Acquisitions as a Means of Restructuring Firms in Chapter 11

Robert M. Mooradian
Northeastern University, D’Amore-McKim School of Business, Finance Area

Edith S. Hotchkiss
Boston College – Carroll School of Management

July 1998

Abstract:

This paper provides empirical evidence that takeovers can facilitate the efficient redeployment of assets of bankrupt firms. We investigate two questions central to the debate over acquisitions of bankrupt companies based on a sample of 55 firms acquired in Chapter 11. First, we examine whether these acquisitions occur in a competitive environment. Although bankrupt targets are on average purchased at a 45% discount relative to prices paid for non-bankrupt targets in the same industry, there are often multiple bidders competing for the target firm. Bidders are generally in related industries and often have some prior relationship to the target, suggesting they are well informed with respect to the value of the target. Second, we consider whether acquisitions in bankruptcy create value be examining ex-post measures of the success of the transaction. We find that on average acquisitions result in improved operating performance in spite of the fact that many acquirers are highly levered and operate in distressed industries. We also find positive and significant abnormal stock returns for the bidder and target firms at the announcement of the acquisition, suggesting the market perceives the acquisition as favorable for both acquirer and target company shareholders.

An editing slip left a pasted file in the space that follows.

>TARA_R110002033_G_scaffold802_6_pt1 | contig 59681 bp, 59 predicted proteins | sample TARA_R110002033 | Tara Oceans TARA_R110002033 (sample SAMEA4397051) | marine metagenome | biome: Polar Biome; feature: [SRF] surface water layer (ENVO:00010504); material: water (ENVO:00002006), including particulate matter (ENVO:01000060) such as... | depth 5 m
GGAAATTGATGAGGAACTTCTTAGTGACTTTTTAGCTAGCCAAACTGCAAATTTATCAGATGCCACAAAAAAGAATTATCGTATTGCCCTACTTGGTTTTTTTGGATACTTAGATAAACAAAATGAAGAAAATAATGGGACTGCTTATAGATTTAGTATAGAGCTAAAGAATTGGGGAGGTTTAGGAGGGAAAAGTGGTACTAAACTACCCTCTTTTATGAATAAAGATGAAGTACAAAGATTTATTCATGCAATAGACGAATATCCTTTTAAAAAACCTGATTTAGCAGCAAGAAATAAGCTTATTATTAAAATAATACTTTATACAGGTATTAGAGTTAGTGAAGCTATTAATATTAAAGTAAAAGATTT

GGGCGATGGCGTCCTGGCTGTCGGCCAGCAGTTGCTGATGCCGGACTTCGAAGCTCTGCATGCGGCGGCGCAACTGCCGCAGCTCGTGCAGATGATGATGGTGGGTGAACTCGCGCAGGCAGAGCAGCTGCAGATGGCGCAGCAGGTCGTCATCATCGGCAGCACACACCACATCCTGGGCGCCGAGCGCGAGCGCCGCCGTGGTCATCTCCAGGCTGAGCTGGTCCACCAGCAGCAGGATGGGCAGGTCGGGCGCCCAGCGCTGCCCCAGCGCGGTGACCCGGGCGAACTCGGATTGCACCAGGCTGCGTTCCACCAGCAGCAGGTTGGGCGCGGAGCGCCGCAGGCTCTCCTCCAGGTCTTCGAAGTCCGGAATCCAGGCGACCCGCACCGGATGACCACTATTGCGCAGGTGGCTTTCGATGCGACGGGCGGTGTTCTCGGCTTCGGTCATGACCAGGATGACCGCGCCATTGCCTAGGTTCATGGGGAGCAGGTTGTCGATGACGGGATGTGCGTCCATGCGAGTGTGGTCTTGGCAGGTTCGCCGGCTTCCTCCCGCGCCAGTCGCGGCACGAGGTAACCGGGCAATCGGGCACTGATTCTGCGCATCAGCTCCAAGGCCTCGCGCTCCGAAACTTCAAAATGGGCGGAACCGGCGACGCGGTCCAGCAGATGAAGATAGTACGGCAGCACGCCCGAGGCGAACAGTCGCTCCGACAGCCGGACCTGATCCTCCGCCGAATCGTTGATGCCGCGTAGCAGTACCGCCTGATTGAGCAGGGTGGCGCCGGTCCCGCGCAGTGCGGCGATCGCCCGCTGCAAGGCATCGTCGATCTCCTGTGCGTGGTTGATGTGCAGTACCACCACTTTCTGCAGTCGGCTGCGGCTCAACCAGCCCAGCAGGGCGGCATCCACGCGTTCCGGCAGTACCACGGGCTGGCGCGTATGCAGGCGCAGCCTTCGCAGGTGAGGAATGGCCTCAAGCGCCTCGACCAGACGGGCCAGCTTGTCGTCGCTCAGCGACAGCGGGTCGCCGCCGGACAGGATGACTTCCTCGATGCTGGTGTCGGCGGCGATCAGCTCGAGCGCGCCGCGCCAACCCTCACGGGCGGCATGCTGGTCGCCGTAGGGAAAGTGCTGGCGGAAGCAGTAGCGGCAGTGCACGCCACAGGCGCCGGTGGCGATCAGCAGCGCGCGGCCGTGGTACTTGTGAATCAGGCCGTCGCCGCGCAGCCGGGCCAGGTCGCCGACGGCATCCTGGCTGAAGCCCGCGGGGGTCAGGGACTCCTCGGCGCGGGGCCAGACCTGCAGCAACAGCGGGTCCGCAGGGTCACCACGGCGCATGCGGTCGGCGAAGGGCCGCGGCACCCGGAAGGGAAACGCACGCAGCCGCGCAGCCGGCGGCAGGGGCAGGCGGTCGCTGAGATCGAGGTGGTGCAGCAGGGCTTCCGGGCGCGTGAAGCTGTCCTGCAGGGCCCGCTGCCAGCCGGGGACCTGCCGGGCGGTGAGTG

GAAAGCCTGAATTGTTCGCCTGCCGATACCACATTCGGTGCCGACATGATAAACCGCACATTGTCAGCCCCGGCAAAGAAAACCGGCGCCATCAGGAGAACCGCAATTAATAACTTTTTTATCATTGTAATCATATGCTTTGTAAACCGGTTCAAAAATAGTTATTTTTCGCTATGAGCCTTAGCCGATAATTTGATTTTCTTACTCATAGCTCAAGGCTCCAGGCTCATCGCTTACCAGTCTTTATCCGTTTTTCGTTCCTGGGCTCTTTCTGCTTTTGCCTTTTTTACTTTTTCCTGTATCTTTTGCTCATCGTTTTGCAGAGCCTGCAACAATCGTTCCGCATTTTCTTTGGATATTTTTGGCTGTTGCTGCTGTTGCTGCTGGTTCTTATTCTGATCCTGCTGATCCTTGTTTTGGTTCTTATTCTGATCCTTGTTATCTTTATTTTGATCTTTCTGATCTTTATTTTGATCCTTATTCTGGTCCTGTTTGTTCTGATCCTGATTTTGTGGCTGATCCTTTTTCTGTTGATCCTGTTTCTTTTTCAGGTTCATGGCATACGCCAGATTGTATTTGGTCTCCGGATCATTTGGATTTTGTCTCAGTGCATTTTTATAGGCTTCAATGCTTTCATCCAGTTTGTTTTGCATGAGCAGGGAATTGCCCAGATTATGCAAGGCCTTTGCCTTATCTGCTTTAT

Acquisitions as a Means of Restructuring Firms in Chapter 11

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